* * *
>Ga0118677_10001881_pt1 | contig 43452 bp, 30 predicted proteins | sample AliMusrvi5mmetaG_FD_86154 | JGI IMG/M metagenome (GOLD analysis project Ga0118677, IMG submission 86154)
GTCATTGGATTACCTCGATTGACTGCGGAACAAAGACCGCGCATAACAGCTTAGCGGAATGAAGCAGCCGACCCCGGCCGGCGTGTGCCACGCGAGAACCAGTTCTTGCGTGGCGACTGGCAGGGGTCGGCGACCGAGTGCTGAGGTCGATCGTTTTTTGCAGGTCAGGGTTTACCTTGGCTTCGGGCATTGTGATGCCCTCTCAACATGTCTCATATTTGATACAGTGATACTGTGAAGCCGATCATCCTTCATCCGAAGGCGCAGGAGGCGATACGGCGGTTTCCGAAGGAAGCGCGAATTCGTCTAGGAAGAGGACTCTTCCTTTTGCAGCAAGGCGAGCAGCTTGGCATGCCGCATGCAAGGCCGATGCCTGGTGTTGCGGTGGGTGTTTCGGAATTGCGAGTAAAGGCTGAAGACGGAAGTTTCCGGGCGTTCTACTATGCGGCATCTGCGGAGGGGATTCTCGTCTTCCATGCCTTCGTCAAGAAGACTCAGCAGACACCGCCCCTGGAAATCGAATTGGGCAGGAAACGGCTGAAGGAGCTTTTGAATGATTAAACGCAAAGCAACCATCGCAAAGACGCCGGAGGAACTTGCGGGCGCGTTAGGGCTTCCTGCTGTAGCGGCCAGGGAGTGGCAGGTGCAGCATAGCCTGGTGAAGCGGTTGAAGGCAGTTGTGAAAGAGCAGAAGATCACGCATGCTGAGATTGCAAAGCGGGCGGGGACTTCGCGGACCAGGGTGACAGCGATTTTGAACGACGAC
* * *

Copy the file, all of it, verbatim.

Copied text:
>Ga0118677_10001881_pt1 | contig 43452 bp, 30 predicted proteins | sample AliMusrvi5mmetaG_FD_86154 | JGI IMG/M metagenome (GOLD analysis project Ga0118677, IMG submission 86154)
GTCATTGGATTACCTCGATTGACTGCGGAACAAAGACCGCGCATAACAGCTTAGCGGAATGAAGCAGCCGACCCCGGCCGGCGTGTGCCACGCGAGAACCAGTTCTTGCGTGGCGACTGGCAGGGGTCGGCGACCGAGTGCTGAGGTCGATCGTTTTTTGCAGGTCAGGGTTTACCTTGGCTTCGGGCATTGTGATGCCCTCTCAACATGTCTCATATTTGATACAGTGATACTGTGAAGCCGATCATCCTTCATCCGAAGGCGCAGGAGGCGATACGGCGGTTTCCGAAGGAAGCGCGAATTCGTCTAGGAAGAGGACTCTTCCTTTTGCAGCAAGGCGAGCAGCTTGGCATGCCGCATGCAAGGCCGATGCCTGGTGTTGCGGTGGGTGTTTCGGAATTGCGAGTAAAGGCTGAAGACGGAAGTTTCCGGGCGTTCTACTATGCGGCATCTGCGGAGGGGATTCTCGTCTTCCATGCCTTCGTCAAGAAGACTCAGCAGACACCGCCCCTGGAAATCGAATTGGGCAGGAAACGGCTGAAGGAGCTTTTGAATGATTAAACGCAAAGCAACCATCGCAAAGACGCCGGAGGAACTTGCGGGCGCGTTAGGGCTTCCTGCTGTAGCGGCCAGGGAGTGGCAGGTGCAGCATAGCCTGGTGAAGCGGTTGAAGGCAGTTGTGAAAGAGCAGAAGATCACGCATGCTGAGATTGCAAAGCGGGCGGGGACTTCGCGGACCAGGGTGACAGCGATTTTGAACGACGAC